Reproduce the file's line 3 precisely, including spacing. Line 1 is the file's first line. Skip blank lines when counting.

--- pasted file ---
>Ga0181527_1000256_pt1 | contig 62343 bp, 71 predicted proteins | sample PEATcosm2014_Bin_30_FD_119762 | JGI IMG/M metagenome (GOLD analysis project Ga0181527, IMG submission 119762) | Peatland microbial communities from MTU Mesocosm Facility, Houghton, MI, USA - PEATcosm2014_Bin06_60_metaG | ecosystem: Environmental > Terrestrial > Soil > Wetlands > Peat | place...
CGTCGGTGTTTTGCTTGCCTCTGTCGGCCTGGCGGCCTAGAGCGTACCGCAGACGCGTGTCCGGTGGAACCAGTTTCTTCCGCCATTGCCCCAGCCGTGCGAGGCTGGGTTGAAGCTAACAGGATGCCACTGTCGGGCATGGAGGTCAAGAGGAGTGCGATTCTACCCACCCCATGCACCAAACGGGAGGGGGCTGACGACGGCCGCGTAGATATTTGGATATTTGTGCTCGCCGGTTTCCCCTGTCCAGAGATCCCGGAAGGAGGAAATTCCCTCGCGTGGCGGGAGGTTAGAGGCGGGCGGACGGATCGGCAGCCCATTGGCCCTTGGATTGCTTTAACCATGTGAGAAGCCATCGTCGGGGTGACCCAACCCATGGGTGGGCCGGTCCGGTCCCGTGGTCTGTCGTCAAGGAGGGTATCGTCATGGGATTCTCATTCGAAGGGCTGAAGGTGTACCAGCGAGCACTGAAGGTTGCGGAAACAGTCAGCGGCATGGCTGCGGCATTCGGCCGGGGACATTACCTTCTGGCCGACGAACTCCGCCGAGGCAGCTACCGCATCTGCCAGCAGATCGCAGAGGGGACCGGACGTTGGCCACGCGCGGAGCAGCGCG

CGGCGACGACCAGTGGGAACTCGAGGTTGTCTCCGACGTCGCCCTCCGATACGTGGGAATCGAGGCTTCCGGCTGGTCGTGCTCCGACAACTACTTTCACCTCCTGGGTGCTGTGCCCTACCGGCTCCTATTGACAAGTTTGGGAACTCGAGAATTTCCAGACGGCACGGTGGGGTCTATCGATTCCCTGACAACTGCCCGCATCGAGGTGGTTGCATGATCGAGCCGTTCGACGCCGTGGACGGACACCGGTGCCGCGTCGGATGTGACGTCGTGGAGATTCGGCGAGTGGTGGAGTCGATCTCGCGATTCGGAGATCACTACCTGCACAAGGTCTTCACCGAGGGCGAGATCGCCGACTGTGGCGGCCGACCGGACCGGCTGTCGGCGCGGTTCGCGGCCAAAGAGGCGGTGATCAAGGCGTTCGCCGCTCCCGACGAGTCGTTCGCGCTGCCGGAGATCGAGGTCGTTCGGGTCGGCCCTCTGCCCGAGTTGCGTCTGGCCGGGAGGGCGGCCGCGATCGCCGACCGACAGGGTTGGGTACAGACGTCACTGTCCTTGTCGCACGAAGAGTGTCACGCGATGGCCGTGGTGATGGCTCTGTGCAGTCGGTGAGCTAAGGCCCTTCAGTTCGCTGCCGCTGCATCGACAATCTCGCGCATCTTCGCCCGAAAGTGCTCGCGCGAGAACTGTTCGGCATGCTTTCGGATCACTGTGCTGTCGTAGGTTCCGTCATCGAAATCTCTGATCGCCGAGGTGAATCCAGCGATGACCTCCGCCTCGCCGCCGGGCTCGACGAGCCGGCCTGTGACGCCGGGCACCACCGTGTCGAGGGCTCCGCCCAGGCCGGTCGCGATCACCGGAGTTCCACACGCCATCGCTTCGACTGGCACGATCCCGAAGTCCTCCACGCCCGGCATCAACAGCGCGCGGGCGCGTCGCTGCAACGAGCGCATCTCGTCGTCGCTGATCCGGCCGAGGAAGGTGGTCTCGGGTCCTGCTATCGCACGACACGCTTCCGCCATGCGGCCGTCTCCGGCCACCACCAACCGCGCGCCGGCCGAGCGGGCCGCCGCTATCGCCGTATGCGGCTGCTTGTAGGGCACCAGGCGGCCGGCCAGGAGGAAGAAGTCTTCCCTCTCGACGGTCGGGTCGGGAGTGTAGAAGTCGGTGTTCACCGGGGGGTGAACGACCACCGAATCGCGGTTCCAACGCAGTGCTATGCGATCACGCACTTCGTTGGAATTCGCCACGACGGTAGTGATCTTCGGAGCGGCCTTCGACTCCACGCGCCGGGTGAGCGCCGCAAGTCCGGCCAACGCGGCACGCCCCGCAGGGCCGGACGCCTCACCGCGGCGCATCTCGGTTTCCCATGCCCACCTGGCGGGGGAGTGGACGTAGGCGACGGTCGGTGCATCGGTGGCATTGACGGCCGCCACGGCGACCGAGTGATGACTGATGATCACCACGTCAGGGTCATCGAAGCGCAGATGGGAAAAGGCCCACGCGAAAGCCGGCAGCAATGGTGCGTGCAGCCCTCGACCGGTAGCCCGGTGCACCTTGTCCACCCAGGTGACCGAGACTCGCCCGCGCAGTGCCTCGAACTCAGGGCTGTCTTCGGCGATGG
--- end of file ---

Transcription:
CGGCGACGACCAGTGGGAACTCGAGGTTGTCTCCGACGTCGCCCTCCGATACGTGGGAATCGAGGCTTCCGGCTGGTCGTGCTCCGACAACTACTTTCACCTCCTGGGTGCTGTGCCCTACCGGCTCCTATTGACAAGTTTGGGAACTCGAGAATTTCCAGACGGCACGGTGGGGTCTATCGATTCCCTGACAACTGCCCGCATCGAGGTGGTTGCATGATCGAGCCGTTCGACGCCGTGGACGGACACCGGTGCCGCGTCGGATGTGACGTCGTGGAGATTCGGCGAGTGGTGGAGTCGATCTCGCGATTCGGAGATCACTACCTGCACAAGGTCTTCACCGAGGGCGAGATCGCCGACTGTGGCGGCCGACCGGACCGGCTGTCGGCGCGGTTCGCGGCCAAAGAGGCGGTGATCAAGGCGTTCGCCGCTCCCGACGAGTCGTTCGCGCTGCCGGAGATCGAGGTCGTTCGGGTCGGCCCTCTGCCCGAGTTGCGTCTGGCCGGGAGGGCGGCCGCGATCGCCGACCGACAGGGTTGGGTACAGACGTCACTGTCCTTGTCGCACGAAGAGTGTCACGCGATGGCCGTGGTGATGGCTCTGTGCAGTCGGTGAGCTAAGGCCCTTCAGTTCGCTGCCGCTGCATCGACAATCTCGCGCATCTTCGCCCGAAAGTGCTCGCGCGAGAACTGTTCGGCATGCTTTCGGATCACTGTGCTGTCGTAGGTTCCGTCATCGAAATCTCTGATCGCCGAGGTGAATCCAGCGATGACCTCCGCCTCGCCGCCGGGCTCGACGAGCCGGCCTGTGACGCCGGGCACCACCGTGTCGAGGGCTCCGCCCAGGCCGGTCGCGATCACCGGAGTTCCACACGCCATCGCTTCGACTGGCACGATCCCGAAGTCCTCCACGCCCGGCATCAACAGCGCGCGGGCGCGTCGCTGCAACGAGCGCATCTCGTCGTCGCTGATCCGGCCGAGGAAGGTGGTCTCGGGTCCTGCTATCGCACGACACGCTTCCGCCATGCGGCCGTCTCCGGCCACCACCAACCGCGCGCCGGCCGAGCGGGCCGCCGCTATCGCCGTATGCGGCTGCTTGTAGGGCACCAGGCGGCCGGCCAGGAGGAAGAAGTCTTCCCTCTCGACGGTCGGGTCGGGAGTGTAGAAGTCGGTGTTCACCGGGGGGTGAACGACCACCGAATCGCGGTTCCAACGCAGTGCTATGCGATCACGCACTTCGTTGGAATTCGCCACGACGGTAGTGATCTTCGGAGCGGCCTTCGACTCCACGCGCCGGGTGAGCGCCGCAAGTCCGGCCAACGCGGCACGCCCCGCAGGGCCGGACGCCTCACCGCGGCGCATCTCGGTTTCCCATGCCCACCTGGCGGGGGAGTGGACGTAGGCGACGGTCGGTGCATCGGTGGCATTGACGGCCGCCACGGCGACCGAGTGATGACTGATGATCACCACGTCAGGGTCATCGAAGCGCAGATGGGAAAAGGCCCACGCGAAAGCCGGCAGCAATGGTGCGTGCAGCCCTCGACCGGTAGCCCGGTGCACCTTGTCCACCCAGGTGACCGAGACTCGCCCGCGCAGTGCCTCGAACTCAGGGCTGTCTTCGGCGATGG